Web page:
Archive for the '1' Category

05
Oct
07

Colours and their Properties

Black is formal, conventional, and dignified. In ancient Egypt, it symbolised night, death, and magic; it was the opposite of green, the colour of life.
White is precise, critical, and sincere. In Egypt, it symbolised purity, femininity, and the Moon, contrasting with the masculine red.
Red is active, daring, passionate, and optimistic. It enhances alertness and encourages activity. Goethe held red to be the most intense colour, the furthest from both black and white, and it is noteworthy that those languages which only have words for three basic colours always select black, white, and red. In Egypt, red symbolised masculinity, life, and warmth, but also danger. It was the opposite of the feminine white: this can be seen in Egyptian art, where the women are white and the men brown (which was considered a shade of red). Pink is milder and more affectionate than red, feminine rather than masculine; it is good for comfort and healing.
Orange is more ambitious and self-sufficient than red, and lacks its warmth; it has the intelligence of yellow without its loftiness. It is used therapeutically to bring joy and heal grief.
Yellow is intellectual and communicative. It is used to produce detachment and reduce depression. Goethe observed that yellow was the most positive of colours, the opposite of blue, and the closest to pure light. In Egypt, it symbolised the Sun.
Green is healing, sympathetic, steadfast, and restrained. In the environment, it reduces stress and movement. Goethe observed that green is soothing because it balances the positive yellow and the negative blue. In Egypt, green symbolised life, growth, and rebirth; it was opposed to black, the colour of death.
Cyan (or turquoise) combines the effects of green and blue. It is charming but self-absorbed; it enhances self-confidence, calms and refreshes.
Blue is idealistic, rational, honest, and tranquil. Goethe observed blue to be the most negative colour, the closest colour to black. Many languages do not distinguish between blue and green: in Egypt, light blue was considered green and dark blue, black. Light blue is more spiritual, dark blue more sociable.
Purple (or violet) is grand, idealistic, and sensitive, but may lack self-criticism and maturity. Goethe considered this to be a disturbing colour, balanced uncertainly between the positive red and the negative blue. In most languages, violet is called blue: “roses are red, violets are blue”. Lavender is lighter and more feminine, conveying dignity and encouraging reflection.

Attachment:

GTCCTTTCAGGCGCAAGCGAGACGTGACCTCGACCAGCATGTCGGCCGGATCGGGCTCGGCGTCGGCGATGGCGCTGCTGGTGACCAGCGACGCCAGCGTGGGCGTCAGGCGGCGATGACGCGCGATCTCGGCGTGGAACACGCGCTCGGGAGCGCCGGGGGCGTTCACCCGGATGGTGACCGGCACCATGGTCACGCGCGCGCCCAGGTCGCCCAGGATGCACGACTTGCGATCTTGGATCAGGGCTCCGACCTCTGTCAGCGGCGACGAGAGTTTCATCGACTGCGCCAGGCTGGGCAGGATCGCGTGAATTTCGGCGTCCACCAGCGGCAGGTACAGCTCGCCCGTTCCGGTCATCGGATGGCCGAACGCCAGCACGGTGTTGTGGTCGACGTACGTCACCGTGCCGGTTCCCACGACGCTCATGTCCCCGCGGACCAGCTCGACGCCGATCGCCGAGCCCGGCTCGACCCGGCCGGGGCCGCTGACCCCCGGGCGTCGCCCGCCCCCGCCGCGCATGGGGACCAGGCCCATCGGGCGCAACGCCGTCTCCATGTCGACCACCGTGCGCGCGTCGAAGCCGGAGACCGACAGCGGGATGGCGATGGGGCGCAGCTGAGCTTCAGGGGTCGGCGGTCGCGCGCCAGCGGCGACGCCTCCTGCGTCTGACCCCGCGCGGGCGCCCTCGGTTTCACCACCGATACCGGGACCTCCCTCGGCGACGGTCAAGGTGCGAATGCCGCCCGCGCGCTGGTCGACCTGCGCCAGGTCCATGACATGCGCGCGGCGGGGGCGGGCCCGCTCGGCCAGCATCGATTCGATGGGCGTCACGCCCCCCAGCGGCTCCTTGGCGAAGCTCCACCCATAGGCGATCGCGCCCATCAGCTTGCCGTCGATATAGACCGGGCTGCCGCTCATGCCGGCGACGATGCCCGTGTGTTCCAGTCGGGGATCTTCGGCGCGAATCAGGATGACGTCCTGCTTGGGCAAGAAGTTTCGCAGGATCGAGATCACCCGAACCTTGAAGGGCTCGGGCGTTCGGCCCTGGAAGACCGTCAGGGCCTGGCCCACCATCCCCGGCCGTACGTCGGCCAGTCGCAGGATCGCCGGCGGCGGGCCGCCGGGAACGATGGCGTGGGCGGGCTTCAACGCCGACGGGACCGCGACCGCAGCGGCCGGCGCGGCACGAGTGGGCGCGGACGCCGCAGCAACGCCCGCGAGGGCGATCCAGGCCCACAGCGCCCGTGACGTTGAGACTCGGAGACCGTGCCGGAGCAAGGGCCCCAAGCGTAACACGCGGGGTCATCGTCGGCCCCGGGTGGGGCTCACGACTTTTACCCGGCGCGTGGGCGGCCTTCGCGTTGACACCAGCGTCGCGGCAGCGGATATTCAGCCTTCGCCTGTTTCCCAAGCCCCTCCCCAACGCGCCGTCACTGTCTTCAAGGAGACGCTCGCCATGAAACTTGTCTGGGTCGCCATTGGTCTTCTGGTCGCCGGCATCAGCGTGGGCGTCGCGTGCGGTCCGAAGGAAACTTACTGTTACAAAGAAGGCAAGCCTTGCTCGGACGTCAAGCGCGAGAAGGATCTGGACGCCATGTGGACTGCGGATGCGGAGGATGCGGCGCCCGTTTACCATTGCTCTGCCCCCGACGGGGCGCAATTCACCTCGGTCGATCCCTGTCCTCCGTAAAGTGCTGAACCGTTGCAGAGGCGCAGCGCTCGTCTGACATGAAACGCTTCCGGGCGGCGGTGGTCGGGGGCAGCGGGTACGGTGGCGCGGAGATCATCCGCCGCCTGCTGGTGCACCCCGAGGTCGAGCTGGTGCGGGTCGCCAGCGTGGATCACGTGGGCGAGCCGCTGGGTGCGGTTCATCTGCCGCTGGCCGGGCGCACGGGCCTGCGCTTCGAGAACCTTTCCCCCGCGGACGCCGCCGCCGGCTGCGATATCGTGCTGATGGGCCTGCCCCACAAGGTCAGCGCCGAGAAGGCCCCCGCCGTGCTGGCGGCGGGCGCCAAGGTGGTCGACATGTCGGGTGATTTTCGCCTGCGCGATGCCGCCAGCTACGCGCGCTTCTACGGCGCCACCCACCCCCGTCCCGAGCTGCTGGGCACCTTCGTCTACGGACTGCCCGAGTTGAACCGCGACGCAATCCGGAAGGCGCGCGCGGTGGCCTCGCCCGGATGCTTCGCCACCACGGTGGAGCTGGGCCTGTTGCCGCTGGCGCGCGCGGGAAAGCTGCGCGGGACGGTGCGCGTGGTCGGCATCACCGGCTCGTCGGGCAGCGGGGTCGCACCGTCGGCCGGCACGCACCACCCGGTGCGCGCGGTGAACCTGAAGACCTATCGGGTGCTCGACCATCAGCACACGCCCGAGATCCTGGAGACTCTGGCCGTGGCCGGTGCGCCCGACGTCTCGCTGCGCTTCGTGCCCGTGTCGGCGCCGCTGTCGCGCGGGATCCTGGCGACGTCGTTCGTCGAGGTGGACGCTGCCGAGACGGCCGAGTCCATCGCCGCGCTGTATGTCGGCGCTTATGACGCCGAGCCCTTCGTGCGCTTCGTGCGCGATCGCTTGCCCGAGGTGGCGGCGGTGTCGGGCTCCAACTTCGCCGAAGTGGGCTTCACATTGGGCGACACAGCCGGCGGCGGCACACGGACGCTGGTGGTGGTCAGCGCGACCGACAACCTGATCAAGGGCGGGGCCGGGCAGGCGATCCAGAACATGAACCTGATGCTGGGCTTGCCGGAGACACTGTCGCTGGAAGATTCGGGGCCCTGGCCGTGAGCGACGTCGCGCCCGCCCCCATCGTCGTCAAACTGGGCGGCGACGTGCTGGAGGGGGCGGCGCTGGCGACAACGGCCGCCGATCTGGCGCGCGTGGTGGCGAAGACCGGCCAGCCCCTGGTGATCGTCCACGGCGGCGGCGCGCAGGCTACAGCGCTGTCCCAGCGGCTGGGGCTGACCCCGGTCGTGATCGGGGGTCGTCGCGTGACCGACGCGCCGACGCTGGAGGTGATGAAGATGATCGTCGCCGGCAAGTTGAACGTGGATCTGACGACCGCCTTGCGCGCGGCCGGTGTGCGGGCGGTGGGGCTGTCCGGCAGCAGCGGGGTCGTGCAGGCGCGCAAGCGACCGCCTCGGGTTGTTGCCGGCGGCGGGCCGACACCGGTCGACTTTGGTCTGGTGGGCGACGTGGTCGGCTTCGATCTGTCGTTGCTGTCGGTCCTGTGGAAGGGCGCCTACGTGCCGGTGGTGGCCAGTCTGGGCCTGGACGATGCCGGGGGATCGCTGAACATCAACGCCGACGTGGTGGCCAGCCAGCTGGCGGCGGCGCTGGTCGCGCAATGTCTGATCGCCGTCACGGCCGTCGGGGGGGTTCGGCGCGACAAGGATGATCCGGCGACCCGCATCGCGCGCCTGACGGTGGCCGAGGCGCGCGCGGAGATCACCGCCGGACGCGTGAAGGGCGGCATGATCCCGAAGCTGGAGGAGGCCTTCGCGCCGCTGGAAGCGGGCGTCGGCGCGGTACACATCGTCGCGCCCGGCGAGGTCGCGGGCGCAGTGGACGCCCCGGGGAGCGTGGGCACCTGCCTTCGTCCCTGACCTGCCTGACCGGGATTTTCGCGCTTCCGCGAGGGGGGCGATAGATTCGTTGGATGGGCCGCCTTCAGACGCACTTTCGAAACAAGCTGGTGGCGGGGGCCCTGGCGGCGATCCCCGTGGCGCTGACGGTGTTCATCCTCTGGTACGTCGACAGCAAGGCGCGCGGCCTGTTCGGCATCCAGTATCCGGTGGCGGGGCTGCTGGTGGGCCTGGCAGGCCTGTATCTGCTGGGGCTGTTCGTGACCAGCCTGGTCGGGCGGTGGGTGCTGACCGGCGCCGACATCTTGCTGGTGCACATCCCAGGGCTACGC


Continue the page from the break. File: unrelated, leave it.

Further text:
Magenta (or crimson) is less aggressive and more spiritual than red, more practical than purple. It is optimistic, volatile, and affectionate, producing feelings of contentment and self-respect.
Brown is the warm neutral colour; many languages identify it with red. It is practical, earthy, obstinate, and conscientious.
Grey is the cold neutral colour; many languages identify it with blue or green. It is calming, but may convey uncertainty and lack of commitment; silver is nobler and more spiritual.

Those information are taken from about.com, have a look at their theory of colors!

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04
Oct
07

JamesClar.com “Dynomite”

This is a very tacky version of the product that we want to make. We want to have a microphone as interaction and use different lights that turn on and display different forms. The sound input tunes into colors and forms.

04
Oct
07

Sounds like Light, Lights like Sound – documentation

01
Oct
07

Philips interactive lights 01

23
Sep
07

Wish You Were Here – Interactive sound installation

Wish You Were Here - Wish You Were Here

Wish You Were Here
collaborative sound installation

Colin Asquith, Terry Nauheim, Jennifer Schmidt

A site for interactivity and reception, “Wish You Were Here” is a collective soundscape of audio greeting cards meant to be experienced within the hands of participants through physical and aural sampling. Our sounds are of field recordings, fragmented and manipulated to reinterpret the conventional notion of a sentiment in the model of a greeting card. Recontextualizing recorded material within this format places limits–including time, compression, and availability–while initiating an accessible, portable, and participatory narrative.

Systems of exchange become evident through the selective re-authoring and re-playing of these sounds, quoting a theoretical giver and receiver. Through the opening and closing of cards on display, the gesture of a greeting becomes amplified, defining a space that is, at once, personal and public, intuitive and mechanical.

23
Sep
07

Growth Interactive Audio Visual Installation

23
Sep
07

SoniColumn interactive sound installation

The SoniColumn — an interactive sound installation that’s one part sci-fi and one part Victoriana– is the latest work from multimedia artist Jin-You Mok. Part of his MusicBox Project, the piece, as you can no doubt guess, consists of elements designed to mimic a music box in one form or another. The SoniColumn itself works through an array of touch-sensitive LEDs that each emit a unique tone when touched — the budding musician can then turn a crank to rotate the column and play back his/her composition in its entirety. If you want let loose your inner Thomas Dolby, you can currently check out the SoniColumn at Bitforms gallery in Seoul, South Korea, or catch it’s next appearance at Wired’s NextFest in NYC come October.